| Abstract|| |
This case report illustrates determination of prognosis and immediate resection carried out, before completing the endodontic therapy, during the surgery employed for managing a nonperiodontal problem. This case showed external pressure resorption in the distobuccal root of maxillary second molar caused by the impingement of impacted third molar. Extraction of third molar was decided when healing was not seen, despite initiating endodontic therapy in second molar. Following elevation of flap and extraction of third molar, the poor prognosis due to severe bone loss around the resorbed root was evident. But due to strategic value of second molar, it was found beneficial to employ resection. Therefore, immediate resection was carried out in the same surgical field before the completion of endodontic therapy. This prevented the need for another surgical entry with its associated trauma to carry out resection separately later. Resection followed by the completion of endodontic therapy and full crown assisted in salvaging the remaining functional portion of the tooth and prevented the occurrence of distal extension with its potential drawbacks.
Keywords: Distobuccal root; external root resorption; root resection
|How to cite this article:|
Vivekananda Pai A R, Khosla M. Root resection under the surgical field employed for extraction of impacted tooth and management of external resorption. J Conserv Dent 2012;15:298-302
|How to cite this URL:|
Vivekananda Pai A R, Khosla M. Root resection under the surgical field employed for extraction of impacted tooth and management of external resorption. J Conserv Dent [serial online] 2012 [cited 2020 Jan 17];15:298-302. Available from: http://www.jcd.org.in/text.asp?2012/15/3/298/97966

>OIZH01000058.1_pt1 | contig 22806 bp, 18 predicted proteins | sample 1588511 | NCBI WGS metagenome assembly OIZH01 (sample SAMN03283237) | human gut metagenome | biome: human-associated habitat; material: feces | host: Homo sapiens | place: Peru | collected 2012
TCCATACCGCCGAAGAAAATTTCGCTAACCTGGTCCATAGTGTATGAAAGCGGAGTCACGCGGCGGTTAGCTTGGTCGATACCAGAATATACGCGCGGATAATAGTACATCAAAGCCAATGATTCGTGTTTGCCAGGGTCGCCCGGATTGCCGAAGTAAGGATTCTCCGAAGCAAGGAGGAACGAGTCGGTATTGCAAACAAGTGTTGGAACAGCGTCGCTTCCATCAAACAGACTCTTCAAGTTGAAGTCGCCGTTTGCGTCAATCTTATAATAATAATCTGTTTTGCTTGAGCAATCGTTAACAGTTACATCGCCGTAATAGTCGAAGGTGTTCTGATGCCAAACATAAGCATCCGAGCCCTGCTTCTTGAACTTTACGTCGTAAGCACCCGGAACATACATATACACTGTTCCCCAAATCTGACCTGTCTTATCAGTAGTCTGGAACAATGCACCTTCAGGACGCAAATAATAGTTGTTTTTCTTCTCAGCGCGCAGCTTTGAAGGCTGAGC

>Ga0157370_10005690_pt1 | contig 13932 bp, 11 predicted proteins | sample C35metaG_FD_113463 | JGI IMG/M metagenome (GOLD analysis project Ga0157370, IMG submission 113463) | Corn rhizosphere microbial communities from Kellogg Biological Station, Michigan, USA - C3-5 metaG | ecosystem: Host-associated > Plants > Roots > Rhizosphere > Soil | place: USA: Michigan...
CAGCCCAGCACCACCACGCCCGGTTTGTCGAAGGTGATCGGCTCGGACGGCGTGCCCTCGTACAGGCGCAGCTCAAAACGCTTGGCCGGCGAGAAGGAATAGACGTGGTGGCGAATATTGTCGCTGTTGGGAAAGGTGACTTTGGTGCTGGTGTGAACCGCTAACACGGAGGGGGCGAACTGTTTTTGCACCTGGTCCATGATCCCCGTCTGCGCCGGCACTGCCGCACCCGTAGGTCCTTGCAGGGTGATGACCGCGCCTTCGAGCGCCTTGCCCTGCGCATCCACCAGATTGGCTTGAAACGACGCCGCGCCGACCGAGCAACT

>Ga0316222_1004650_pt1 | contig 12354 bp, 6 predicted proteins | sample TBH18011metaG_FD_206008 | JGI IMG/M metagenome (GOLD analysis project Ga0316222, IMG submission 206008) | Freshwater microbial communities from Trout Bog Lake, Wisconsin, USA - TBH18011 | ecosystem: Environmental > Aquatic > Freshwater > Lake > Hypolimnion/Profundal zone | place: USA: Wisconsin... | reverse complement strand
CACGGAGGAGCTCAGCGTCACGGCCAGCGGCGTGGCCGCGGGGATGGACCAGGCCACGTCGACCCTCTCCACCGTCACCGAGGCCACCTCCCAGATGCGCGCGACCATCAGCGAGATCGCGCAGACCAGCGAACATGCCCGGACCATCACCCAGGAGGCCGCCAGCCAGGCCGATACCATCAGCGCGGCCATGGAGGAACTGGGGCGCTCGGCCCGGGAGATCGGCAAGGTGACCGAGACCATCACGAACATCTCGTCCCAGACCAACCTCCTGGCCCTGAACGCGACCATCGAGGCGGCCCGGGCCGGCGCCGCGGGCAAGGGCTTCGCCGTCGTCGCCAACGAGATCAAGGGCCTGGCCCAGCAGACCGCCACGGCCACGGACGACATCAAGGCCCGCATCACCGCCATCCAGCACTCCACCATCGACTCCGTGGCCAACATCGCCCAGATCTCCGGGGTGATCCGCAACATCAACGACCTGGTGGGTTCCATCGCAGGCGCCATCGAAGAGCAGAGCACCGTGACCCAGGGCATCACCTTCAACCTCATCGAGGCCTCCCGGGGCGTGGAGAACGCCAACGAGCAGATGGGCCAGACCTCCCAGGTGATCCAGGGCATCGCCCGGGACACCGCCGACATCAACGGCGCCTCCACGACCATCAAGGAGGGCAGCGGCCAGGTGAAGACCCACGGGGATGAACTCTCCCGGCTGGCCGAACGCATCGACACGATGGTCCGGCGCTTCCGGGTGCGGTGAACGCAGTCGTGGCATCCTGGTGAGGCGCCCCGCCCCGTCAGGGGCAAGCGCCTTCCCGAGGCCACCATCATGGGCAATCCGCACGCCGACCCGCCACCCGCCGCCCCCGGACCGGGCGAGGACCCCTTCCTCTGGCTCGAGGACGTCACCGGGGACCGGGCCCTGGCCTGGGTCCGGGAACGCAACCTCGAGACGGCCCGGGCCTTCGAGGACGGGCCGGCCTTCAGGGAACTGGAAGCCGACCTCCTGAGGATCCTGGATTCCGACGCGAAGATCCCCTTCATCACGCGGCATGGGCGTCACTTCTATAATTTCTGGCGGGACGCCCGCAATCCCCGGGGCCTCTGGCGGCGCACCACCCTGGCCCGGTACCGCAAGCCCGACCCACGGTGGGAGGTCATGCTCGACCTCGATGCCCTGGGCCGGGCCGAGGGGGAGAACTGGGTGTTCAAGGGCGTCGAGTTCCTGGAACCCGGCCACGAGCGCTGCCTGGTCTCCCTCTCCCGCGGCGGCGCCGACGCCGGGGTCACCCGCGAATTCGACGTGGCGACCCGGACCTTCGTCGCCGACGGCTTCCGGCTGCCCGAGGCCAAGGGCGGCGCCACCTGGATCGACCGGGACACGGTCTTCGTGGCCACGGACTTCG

| Introduction|| |
Root resection therapy is said to be a treatment option for molars with periodontal, endodontic, restorative, or prosthetic problems. It is mentioned that commonly sighted indications for root resection are periodontal based, such as severe bone loss, class II or class III furcation involvement, severe recession, or dehiscence. Endodontic indications include the inability to fill a canal, root fracture, root perforation, root resorption, and root decay. Prosthetic indications include severe root proximity and root trunk fracture or decay. In a maxillary molar, root respective therapy can be used when attachment loss, caries, or a fracture involves a furcation area. ,, Furthermore, it is stated that root resection can be an alternative treatment in a molar tooth having endodontic-periodontal problem, such as true combined lesion where root resection may allow changing the root configuration of the part of the root to be saved. 
External root resorption, a condition originating in the periodontal ligament and associated with loss of cementum and/or dentin from the roots of teeth, can occur due to several causes. Pressure root resorption, due to impingement of an adjacent cyst, granuloma, neoplasm, juxtaposed roots, and impacted tooth, could be one of them.  Endodontic therapy is not suggested in a tooth having extensive external root resorption and extraction is often the treatment of choice.  However, it is suggested that root resection could be a viable treatment option to salvage and retain a part of the multirooted or molar tooth, especially of one having strategic importance. ,